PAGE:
The distinction between statements of fact and statements opinion is well stated in Mashburn v. Collins, 355 So.2d 879, 885 (La. 1977):
[T]he crucial difference between statement of fact and opinion depends upon whether ordinary persons hearing or reading the matter complained of would be likely to understand it as an expression of the speaker's or writer's opinion, or as a statement of existing fact.
See also Goodrich v. Waterbury Republican-American Inc.,188 Conn. 107, 448 A.2d 1317 (1982); Marchiondo v. Brown, 98 N.M. 394, 649 P.2d 462 (1982); Nevada Independent Broadcasting Corp.v. Allen, ___ Nev. ___, 664 P.2d 337 (1983). Thus, the questionbefore the motion justice was whether an ordinary reader of theeditorial "Obesity in the Ranks" would understand the statementthat the plaintiff was not "an effective cop on the beat or atribute to his uniform" as a statement of objective fact or asubjective opinion based on nondefamatory facts.
We conclude that the allegedly libelous statements contained in the editorial cannot reasonably be construed as a statement of objective fact. This is not a case where the defendant stated, without more, that the plaintiff was not "either an effective cop on the beat or a tribute to his uniform." Rather, the editorial clearly discloses the facts upon which the above-quoted passage is based, namely, that the plaintiff is overweight. The editorial expresses the opinion that police officers should be physically fit and that the plaintiff's weight, as depicted in the Associated Press photograph, rendered him physically unfit. Although the plaintiff may be dedicated, knowledgeable, and loved, the author of the editorial opines that "he carries too much mass to be either an effective cop on the beat or a tribute to his uniform." A reader of the entire editorial could not reasonably think that anything other than the plaintiff's weight formed the basis for this opinion. A reader may not accept the view of the Bangor Daily News that an overweight police officer is ineffective or one who cannot be a tribute to his uniform, but he at least understands the basis for the opinion. He is free to agree or disagree.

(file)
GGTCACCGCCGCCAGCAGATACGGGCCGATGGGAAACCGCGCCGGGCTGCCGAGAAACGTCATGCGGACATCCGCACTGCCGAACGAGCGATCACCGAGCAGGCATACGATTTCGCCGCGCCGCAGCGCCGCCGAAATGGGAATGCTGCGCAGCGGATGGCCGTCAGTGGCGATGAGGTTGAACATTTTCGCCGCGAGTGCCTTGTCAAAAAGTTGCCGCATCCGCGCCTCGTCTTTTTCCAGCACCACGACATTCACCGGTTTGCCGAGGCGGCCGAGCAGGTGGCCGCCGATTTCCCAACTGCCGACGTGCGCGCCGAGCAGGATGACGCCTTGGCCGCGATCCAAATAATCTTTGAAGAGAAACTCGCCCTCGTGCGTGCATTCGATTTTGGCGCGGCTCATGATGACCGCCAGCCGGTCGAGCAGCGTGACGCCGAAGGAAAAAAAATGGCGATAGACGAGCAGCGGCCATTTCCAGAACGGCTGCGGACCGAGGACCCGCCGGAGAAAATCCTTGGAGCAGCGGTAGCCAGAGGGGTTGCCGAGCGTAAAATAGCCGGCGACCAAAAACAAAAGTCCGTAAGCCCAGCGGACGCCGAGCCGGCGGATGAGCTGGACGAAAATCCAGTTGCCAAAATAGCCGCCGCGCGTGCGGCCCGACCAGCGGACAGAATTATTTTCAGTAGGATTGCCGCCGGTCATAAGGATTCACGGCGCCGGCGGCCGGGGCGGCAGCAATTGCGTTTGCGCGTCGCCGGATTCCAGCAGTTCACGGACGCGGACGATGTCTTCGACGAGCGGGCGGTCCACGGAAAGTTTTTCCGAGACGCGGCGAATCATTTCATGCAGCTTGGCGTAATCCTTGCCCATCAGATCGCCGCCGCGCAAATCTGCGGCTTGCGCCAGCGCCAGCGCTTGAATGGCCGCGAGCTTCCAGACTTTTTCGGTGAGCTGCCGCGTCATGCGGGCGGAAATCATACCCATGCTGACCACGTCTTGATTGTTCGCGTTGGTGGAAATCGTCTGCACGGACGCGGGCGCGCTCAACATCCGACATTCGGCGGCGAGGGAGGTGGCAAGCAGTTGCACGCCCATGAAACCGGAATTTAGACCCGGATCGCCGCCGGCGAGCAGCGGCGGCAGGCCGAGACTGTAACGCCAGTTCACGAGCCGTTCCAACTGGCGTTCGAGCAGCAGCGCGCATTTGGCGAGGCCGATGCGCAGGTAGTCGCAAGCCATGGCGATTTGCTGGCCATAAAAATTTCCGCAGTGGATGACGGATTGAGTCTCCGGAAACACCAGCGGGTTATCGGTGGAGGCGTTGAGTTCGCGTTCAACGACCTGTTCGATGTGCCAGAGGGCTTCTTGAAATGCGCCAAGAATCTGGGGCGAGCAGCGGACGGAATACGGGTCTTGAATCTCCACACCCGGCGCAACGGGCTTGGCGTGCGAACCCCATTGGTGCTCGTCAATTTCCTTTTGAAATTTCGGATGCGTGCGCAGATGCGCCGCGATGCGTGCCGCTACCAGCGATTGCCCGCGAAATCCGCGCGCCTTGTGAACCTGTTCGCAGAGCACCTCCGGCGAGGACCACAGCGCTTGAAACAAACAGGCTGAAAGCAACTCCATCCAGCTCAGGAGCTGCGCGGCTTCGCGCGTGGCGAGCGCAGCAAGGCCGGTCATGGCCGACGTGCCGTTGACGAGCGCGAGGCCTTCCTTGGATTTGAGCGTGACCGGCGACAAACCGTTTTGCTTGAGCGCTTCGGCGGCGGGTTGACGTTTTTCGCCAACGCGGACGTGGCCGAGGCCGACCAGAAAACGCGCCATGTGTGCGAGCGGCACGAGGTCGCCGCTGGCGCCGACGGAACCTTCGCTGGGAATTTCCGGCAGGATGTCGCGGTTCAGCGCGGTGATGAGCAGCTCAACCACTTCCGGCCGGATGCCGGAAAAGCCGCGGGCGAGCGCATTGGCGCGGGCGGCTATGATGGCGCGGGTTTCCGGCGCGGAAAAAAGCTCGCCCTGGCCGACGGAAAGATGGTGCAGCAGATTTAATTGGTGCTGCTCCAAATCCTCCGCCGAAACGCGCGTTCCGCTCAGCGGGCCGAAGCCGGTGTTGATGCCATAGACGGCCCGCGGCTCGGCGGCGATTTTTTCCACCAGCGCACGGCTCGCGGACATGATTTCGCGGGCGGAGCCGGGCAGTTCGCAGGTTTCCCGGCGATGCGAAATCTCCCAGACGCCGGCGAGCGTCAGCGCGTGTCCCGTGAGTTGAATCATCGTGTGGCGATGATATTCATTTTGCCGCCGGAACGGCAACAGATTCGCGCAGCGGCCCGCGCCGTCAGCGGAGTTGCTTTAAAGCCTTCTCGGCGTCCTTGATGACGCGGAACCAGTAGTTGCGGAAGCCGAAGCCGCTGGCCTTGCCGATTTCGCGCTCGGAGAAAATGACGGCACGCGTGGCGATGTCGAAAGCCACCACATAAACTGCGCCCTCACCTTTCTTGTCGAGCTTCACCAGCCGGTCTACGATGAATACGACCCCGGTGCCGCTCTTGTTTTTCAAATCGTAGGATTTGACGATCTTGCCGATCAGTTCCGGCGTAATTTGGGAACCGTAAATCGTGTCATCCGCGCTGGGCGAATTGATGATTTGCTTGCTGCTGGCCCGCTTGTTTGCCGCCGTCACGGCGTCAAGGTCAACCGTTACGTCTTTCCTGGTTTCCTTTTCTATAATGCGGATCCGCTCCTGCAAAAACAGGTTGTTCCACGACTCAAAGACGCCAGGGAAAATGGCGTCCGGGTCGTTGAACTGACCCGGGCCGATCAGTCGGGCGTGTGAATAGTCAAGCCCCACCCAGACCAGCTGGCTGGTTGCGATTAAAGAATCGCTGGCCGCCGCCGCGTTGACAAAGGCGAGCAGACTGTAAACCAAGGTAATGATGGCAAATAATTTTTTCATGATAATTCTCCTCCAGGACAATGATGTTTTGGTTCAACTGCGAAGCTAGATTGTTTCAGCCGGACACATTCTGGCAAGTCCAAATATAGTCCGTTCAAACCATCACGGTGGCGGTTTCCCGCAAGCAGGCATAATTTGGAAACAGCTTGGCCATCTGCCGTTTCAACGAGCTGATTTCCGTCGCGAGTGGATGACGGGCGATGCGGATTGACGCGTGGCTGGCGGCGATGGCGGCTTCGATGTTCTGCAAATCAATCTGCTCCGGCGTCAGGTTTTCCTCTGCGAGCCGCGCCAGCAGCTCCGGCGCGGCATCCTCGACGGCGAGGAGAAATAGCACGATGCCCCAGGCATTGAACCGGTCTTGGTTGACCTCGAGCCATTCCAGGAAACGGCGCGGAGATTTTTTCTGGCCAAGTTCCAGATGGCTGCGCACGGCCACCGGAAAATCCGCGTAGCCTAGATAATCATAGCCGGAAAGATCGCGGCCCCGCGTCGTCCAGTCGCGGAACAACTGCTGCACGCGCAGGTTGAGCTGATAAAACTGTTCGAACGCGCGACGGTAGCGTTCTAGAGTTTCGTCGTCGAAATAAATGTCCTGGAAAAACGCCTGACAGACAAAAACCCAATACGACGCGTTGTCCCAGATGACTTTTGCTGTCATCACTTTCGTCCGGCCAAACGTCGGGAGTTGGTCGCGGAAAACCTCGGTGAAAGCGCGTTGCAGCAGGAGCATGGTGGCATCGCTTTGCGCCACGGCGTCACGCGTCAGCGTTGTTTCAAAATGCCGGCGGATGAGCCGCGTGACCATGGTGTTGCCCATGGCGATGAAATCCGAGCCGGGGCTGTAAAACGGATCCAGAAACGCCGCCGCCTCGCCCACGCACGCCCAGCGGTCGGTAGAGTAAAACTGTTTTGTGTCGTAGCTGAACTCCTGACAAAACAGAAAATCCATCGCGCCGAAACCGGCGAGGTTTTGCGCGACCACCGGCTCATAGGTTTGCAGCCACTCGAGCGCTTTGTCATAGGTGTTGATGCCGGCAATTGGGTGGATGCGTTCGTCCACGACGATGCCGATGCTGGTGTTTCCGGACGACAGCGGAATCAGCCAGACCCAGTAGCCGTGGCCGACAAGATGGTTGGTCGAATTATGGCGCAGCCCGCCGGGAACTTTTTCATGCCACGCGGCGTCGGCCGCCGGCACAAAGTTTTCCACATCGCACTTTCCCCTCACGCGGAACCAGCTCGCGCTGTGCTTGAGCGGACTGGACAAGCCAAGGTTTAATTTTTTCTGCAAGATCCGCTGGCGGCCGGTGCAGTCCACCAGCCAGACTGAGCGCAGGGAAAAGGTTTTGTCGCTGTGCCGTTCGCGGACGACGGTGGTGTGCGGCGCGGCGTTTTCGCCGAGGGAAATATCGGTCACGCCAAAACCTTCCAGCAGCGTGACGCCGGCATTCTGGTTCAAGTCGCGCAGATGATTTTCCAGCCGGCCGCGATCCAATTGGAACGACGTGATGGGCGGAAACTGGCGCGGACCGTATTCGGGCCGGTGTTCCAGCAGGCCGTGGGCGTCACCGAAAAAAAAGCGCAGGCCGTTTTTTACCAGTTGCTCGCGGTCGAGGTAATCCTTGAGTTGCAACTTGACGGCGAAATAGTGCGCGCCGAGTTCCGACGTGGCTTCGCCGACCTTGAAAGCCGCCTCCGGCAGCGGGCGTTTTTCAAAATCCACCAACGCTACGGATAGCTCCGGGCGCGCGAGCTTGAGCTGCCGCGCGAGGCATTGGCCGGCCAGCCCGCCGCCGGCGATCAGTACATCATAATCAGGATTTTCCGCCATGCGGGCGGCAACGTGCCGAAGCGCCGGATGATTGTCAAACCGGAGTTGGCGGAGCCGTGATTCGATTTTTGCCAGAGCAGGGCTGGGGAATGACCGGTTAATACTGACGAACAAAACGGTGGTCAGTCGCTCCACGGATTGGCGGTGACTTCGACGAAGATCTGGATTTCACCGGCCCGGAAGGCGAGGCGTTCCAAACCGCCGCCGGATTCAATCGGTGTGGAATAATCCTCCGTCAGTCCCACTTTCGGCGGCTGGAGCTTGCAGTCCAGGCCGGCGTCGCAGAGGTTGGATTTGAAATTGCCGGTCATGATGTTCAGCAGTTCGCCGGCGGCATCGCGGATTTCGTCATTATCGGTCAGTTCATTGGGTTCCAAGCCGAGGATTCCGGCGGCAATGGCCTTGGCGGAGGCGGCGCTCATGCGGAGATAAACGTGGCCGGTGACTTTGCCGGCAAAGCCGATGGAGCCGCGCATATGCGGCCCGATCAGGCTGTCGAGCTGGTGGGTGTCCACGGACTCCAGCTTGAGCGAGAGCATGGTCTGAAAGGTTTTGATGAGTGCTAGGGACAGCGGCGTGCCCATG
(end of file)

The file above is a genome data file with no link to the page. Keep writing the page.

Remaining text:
Because the editorial is an expression of opinion based on disclosed nondefamatory facts, and cannot reasonably be construed to imply undisclosed defamatory facts, the Superior Court properly granted the defendant's motion for summary judgment.
The entry is: